A. It’s physically demanding and exhausting, but the mental aspect of it--it’s just so liberating. First of all, it’s liberating being an independent, because I don’t have to worry about who I’m going to piss off in my party. So you say whatever’s on your mind. And you know I’m not taking any special-interest money, so I’ve left that whole traditional way of funding campaigns by the wayside. It’s energizing; it’s uplifting. When you look in someone’s eyes, and they say, Don’t let us down, we’re counting on you... To me, that is a humbling, humbling group of words for someone to say, and to mean it. This is the most incredible experience that I’ve ever had in my life.

Q. Proposition One--that hasn’t created the buzz I expected.

If you go to as many events [as] we go to, and you have young people trying to buy a home, or elderly people that want to stay in their home, or middle-class people that have had it--you have no idea. You have no idea how spot-on they are with this issue. The fact that the editorial pages aren’t picking it up or criticizing it, or that the other candidates aren’t saying anything about it, that has no bearing on me whatsoever. They all know--they all know right now that this state is unaffordable, and unless it becomes affordable, we’re going to be relegated to a Rust Belt state. If you’re a family, and you have a lot of kids in school, and you’re paying for busing and extracurricular activity fees and everything, you know about Proposition One. If you’re a union member in City Hall, or a teacher or a healthcare provider out there, working with cities and municipalities, you know about Proposition One, because it’s going to return money back to local aid. And if you’re a homeowner, you want to cut the increases. My property taxes on the Cape have doubled over the last two years. Doubled!

For the last two years, the state has run billion-dollar budget surpluses. There happens to be $1.7 billion sitting in the rainy-day fund.. So we don’t have a revenue problem. The problem, for me as a candidate and as a taxpayer, is that the money is going to go to the spec interest. Let me give you just 2 examples. In the state senate, on the budget, there were 949 amendments filed--24 per senator. The Red Sox are going to get $36 million to upgrade the area in and around Fenway Park. The Turnpike Authority is going to get $31 million for who knows what. So instead of it coming to Springfield or Worcester or Boston or Fall River, to fund police or whatever, it’s staying up there, and the special interests are going to get it. The special interest will always get it, as long as it’s sitting up there.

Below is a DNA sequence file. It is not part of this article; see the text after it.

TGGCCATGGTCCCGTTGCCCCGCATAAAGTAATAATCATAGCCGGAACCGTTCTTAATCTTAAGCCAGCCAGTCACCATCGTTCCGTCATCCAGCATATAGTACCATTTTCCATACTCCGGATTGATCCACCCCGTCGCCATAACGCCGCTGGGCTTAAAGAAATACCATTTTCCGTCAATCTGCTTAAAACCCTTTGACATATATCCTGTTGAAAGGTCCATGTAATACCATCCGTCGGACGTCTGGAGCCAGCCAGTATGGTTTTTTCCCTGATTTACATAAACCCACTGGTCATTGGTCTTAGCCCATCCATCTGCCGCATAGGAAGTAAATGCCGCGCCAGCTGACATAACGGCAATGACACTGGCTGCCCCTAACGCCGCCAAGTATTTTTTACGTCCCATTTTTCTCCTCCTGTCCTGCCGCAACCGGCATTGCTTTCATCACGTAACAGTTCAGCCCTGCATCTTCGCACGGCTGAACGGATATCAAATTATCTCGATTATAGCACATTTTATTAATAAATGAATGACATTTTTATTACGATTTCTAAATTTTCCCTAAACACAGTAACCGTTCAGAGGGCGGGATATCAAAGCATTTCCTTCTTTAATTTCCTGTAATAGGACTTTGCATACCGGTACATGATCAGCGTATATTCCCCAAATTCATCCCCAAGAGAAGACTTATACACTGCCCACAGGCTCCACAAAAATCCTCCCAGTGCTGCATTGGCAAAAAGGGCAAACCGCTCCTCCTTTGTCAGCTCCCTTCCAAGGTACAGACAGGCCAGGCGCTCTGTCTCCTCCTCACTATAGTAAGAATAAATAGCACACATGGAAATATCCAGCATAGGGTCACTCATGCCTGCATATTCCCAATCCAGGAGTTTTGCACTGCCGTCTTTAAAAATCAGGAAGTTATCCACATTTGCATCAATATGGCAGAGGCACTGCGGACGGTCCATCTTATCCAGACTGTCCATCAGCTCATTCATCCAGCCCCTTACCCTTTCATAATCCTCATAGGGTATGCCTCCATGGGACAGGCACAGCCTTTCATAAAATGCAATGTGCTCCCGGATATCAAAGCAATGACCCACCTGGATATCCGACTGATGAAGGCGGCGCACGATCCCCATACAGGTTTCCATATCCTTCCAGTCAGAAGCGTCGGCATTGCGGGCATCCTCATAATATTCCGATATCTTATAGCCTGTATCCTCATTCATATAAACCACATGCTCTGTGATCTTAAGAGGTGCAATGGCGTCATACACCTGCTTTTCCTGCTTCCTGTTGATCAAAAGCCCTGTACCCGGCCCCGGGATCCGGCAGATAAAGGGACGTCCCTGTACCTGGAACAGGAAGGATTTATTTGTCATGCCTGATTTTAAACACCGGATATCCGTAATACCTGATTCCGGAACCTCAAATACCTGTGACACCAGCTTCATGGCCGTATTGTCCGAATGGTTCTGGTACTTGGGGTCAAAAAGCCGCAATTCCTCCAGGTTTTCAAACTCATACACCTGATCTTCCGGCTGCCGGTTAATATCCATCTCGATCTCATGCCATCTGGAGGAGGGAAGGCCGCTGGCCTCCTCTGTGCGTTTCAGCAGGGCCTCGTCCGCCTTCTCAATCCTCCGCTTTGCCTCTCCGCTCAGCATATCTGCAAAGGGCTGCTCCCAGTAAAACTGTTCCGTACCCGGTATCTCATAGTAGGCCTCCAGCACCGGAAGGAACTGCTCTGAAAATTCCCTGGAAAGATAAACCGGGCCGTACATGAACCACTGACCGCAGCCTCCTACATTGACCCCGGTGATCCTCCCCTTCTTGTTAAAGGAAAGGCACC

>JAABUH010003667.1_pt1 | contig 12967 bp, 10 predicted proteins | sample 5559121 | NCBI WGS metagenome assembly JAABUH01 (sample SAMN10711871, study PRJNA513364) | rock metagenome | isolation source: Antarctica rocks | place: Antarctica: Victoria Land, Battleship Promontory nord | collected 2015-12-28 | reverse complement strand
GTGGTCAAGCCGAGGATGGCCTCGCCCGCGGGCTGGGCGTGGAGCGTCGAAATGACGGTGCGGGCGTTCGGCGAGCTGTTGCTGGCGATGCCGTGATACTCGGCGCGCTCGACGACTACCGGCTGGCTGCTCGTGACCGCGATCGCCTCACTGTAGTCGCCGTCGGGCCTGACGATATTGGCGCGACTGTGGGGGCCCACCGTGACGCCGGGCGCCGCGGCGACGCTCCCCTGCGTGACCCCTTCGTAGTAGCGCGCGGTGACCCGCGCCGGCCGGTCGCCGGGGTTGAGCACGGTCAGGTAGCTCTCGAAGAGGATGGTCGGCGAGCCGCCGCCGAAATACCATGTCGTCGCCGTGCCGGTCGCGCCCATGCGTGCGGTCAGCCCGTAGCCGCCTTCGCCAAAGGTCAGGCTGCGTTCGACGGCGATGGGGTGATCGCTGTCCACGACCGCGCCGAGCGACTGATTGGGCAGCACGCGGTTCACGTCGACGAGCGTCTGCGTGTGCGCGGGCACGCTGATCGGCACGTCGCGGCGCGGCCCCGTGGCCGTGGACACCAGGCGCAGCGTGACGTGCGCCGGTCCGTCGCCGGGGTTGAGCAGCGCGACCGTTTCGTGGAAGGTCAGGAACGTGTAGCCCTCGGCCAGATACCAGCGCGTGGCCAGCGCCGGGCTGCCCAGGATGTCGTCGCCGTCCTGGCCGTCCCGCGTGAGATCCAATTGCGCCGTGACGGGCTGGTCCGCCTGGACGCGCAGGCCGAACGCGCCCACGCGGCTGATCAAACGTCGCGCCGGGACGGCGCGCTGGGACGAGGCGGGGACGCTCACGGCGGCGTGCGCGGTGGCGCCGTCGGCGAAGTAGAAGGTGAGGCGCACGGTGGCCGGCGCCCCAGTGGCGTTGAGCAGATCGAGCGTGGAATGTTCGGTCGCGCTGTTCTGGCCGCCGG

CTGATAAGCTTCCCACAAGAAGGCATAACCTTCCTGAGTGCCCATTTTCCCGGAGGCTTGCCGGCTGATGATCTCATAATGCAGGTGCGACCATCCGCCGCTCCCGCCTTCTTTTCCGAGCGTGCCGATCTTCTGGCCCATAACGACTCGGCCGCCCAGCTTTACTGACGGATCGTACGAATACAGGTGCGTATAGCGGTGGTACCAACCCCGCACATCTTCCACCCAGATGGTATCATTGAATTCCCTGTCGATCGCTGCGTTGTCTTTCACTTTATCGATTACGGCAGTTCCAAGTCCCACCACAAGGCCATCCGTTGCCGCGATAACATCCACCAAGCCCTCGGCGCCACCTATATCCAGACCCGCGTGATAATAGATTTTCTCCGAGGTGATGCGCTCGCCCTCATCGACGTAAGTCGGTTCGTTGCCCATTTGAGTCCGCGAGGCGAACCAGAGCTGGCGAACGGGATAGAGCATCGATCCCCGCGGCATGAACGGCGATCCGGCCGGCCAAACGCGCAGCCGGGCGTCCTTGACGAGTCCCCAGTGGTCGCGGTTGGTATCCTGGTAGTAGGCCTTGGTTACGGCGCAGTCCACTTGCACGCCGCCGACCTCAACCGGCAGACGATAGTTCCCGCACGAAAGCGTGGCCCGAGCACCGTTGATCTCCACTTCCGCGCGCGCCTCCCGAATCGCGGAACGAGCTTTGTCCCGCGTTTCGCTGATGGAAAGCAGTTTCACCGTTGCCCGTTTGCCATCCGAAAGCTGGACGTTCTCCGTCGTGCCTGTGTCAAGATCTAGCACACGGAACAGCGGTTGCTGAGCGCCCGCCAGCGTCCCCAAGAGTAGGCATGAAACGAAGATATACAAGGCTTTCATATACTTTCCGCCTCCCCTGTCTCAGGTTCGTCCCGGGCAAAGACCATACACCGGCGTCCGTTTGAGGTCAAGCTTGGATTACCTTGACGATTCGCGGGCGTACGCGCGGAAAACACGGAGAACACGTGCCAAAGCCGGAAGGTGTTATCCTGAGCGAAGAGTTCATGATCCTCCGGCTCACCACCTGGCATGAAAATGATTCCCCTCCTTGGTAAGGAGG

Q. What’s your take on Mitt Romney urging the U.S. Senate to ban gay marriage?

A. I mean... You know where I am on gay marriage. This thing is just--it’s getting out of hand. It’s the law of the Commonwealth, and unless people want to change it it’s the law of the Commonwealth, and my sense is that people will vote overwhelmingly to keep the law as it is.

Q. So you think those decisions should be left up to individual states?

A. Absolutely. As local as you can get the decisions, that’s where the decisions should be made.

Q. Was it right to name the Tip O’Neil Tunnel the Tip O’Neil Tunnel, as opposed to the Liberty Tunnel, which was Governor Romney's prefered choice?

A. Look, that tunnel would never be there if it wasn’t for Tip O’Neil. But I’ll say this: Tip was a big spender, but he would be shocked, shocked, that his $2.3 billion project in late 80s and early 90s is now going to eclipse $15 billion. My only issue with naming it at the time is this: let’s name it for Tip after we get the leaks plugged. Let’s name it for Tip after all the arrests and indictments and convictions have been adjudicated. Let’s name it for Tip after it’s done. Let’s name it for Tip after we get some semblance of good management practices at the Turnpike Authority, and can say that we can drive through that tunnel and it’s safe. That’s when you name a tunnel after a great man like Tip O’Neil. You don’t do it now.

Just to get back to the gay-marriage question--this happens to be Massachusetts. It’s not South Carolina; it’s not Florida; it’s not Alabama; it’s Massachusetts. And I think that we should have a rightful approach to everything we do, that sets Massachusetts apart and builds on the state’s good points, as opposed to trying to tear it apart with these type of things. This is Massachusetts. And the focus should be on Massachusetts.